From an important new American writer comes this powerful collection of personal essays on fear, creativity, art, faith, academia, the Internet, and justice.
In this poignant and inciting collection of literary essays, Megan Stielstra tells stories to ward off fears both personal and universal as she grapples toward a better way to live. In her titular piece “The Wrong Way To Save Your Life,” she answers the question of what has value in our lives—a question no longer rhetorical when the apartment above her family’s goes up in flames. “Here is My Heart” sheds light on Megan’s close relationship with her father,
An award-winning author’s journey to break out of the expectations of midlife and reclaim the daring of her girlhood by dancing in the world’s most popular ballet, The Nutcracker, with a professional company
Like generations of little girls, Lauren Kessler fell in love with ballet the first time she saw The Nutcracker, and from that day, at age five, she dreamed of becoming a ballerina. But when she was twelve, her very famous ballet instructor crushed those dreams-along with her youthful self-assurance-and she stepped away from the barre.
Fast forward four decades.
There is no denying that many people are crazy for birds. Packed with intriguing facts and exquisite and rare artwork, Birdmania showcases an eclectic and fascinating selection of bird devotees who would do anything for their feathered friends.
In addition to well-known enthusiasts such as Aristotle, Charles Darwin, and Helen Macdonald, Brunner introduces readers to Karl Russ, the pioneer of “bird rooms,” who had difficulty renting lodgings when landlords realized who he was; George Lupton, a wealthy Yorkshire lawyer, who commissioned the theft of uniquely patterned eggs every year for twenty years from the same unfortunate female guillemot who never had a chance to raise a chick;
The epic true story of one man, a dog, and how they found each other
As seen on an ESPN SC Featured documentary
When you’re racing 435 miles through the jungles and mountains of South America, the last thing you need is a stray dog tagging along. But that’s exactly what happened to Mikael Lindnord, captain of a Swedish adventure racing team, when he threw a scruffy but dignified mongrel a meatball one afternoon.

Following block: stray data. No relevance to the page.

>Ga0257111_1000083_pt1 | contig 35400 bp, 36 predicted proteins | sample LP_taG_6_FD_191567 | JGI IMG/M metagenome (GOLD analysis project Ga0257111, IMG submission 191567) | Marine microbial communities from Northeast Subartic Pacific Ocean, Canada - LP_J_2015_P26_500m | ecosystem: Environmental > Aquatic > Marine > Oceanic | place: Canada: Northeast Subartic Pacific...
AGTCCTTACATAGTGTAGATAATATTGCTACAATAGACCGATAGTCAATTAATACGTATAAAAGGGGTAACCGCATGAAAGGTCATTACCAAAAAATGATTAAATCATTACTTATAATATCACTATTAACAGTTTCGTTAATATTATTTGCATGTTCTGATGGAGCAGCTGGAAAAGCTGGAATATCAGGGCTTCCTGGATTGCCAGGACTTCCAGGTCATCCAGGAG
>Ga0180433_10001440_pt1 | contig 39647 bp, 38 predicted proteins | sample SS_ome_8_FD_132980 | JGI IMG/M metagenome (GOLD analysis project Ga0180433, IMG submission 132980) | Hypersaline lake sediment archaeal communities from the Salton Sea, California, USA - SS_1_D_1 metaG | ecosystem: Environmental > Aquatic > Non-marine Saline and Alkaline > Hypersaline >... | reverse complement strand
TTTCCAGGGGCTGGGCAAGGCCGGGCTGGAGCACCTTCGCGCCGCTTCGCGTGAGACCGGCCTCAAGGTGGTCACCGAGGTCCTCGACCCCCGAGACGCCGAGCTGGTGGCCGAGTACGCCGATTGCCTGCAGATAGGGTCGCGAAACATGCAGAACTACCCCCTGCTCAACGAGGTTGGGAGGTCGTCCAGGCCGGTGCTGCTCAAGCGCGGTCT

When the team left the next day, the dog followed. Try as they might, they couldn’t lose him—and soon Mikael realized that he didn’t want to.
Edwidge Danticat’s The Art of Death: Writing the Final Story is at once a personal account of her mother dying from cancer and a deeply considered reckoning with the ways that other writers have approached death in their own work. “Writing has been the primary way I have tried to make sense of my losses,” Danticat notes in her introduction. “I have been writing about death for as long as I have been writing.” The book moves outward from the shock of her mother’s diagnosis and sifts through Danticat’s writing life and personal history, all the while shifting fluidly from examples that range from Gabriel García Márquez’s One Hundred Years of Solitude to Toni Morrison’s Sula.
The Boys in the Boat meets A League of Their Own in this true story of a Depression-era championship women’s team.
In the early 1930s, during the worst drought and financial depression in American history, Sam Babb began to dream. Like so many others, this charismatic Midwestern basketball coach wanted a reason to have hope. Traveling from farm to farm near the tiny Oklahoma college where he coached, Babb recruited talented, hardworking young women and offered them a chance at a better life: a free college education in exchange for playing on his basketball team,